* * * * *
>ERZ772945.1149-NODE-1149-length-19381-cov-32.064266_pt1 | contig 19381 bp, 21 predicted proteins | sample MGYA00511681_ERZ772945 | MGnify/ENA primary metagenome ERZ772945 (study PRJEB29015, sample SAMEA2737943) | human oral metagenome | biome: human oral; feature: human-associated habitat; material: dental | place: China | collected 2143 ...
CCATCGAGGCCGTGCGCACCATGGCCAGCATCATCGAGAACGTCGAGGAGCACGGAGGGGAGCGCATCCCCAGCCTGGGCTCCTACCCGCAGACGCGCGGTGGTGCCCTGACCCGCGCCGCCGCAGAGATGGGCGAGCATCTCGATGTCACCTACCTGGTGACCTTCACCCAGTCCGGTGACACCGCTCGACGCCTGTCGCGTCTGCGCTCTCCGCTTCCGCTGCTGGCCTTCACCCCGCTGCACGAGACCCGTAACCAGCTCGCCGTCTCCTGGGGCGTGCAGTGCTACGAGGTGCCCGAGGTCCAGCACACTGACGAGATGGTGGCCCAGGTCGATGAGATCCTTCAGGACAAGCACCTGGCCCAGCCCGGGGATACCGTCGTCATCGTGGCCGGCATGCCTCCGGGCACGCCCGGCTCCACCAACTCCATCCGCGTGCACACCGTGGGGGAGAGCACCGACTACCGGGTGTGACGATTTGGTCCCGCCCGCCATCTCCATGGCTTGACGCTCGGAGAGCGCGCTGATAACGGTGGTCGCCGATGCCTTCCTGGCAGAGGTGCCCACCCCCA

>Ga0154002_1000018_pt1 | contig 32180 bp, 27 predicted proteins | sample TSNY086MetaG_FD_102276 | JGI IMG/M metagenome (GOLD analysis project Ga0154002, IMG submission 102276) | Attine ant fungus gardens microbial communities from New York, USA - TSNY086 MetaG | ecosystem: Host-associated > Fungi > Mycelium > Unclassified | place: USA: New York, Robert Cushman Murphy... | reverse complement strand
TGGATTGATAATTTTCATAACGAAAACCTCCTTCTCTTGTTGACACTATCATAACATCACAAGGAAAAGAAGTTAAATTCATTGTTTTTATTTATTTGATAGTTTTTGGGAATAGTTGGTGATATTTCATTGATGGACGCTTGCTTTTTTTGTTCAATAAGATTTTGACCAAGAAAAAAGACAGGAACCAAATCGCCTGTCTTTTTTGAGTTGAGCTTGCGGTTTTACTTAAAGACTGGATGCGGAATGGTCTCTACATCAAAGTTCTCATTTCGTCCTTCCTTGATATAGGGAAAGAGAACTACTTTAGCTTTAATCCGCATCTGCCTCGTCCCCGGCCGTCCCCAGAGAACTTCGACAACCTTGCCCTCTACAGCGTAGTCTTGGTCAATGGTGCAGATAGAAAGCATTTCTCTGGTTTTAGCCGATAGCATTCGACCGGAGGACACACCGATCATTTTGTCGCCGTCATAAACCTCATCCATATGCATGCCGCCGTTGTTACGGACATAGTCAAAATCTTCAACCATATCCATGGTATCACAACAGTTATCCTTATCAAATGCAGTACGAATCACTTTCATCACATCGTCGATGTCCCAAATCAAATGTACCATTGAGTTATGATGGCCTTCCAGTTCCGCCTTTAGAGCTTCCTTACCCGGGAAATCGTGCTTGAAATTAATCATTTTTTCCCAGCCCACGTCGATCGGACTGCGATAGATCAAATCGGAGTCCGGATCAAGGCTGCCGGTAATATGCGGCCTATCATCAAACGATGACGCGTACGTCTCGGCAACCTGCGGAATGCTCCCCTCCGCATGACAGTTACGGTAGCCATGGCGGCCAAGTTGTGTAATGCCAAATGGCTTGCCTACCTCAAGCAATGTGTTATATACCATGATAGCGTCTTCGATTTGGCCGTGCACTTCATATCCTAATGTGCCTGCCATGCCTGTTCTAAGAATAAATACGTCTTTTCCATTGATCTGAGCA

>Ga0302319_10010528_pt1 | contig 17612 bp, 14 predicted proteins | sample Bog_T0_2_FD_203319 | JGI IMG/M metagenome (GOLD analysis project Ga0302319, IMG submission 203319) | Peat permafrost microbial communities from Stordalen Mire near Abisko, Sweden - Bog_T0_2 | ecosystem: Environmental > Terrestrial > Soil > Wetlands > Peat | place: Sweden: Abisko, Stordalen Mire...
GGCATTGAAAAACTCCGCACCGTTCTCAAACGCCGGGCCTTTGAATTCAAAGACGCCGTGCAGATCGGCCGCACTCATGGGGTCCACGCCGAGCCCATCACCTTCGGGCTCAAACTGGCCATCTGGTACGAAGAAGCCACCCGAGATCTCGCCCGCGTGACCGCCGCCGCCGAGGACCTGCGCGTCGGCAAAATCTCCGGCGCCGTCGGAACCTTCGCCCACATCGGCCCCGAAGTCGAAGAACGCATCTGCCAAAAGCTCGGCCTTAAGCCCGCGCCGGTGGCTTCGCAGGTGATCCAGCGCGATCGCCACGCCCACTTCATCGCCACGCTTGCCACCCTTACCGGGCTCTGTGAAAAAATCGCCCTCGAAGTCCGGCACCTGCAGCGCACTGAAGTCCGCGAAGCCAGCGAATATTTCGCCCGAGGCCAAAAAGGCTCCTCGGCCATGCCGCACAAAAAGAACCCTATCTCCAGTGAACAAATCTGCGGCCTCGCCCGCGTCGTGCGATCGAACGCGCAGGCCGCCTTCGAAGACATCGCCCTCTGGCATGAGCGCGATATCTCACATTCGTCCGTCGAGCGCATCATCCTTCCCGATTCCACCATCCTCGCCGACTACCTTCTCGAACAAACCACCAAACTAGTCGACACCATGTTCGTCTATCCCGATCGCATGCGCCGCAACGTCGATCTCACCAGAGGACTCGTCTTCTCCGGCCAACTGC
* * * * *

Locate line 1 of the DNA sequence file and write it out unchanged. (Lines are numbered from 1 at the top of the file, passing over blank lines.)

>ERZ772945.1149-NODE-1149-length-19381-cov-32.064266_pt1 | contig 19381 bp, 21 predicted proteins | sample MGYA00511681_ERZ772945 | MGnify/ENA primary metagenome ERZ772945 (study PRJEB29015, sample SAMEA2737943) | human oral metagenome | biome: human oral; feature: human-associated habitat; material: dental | place: China | collected 2143 ...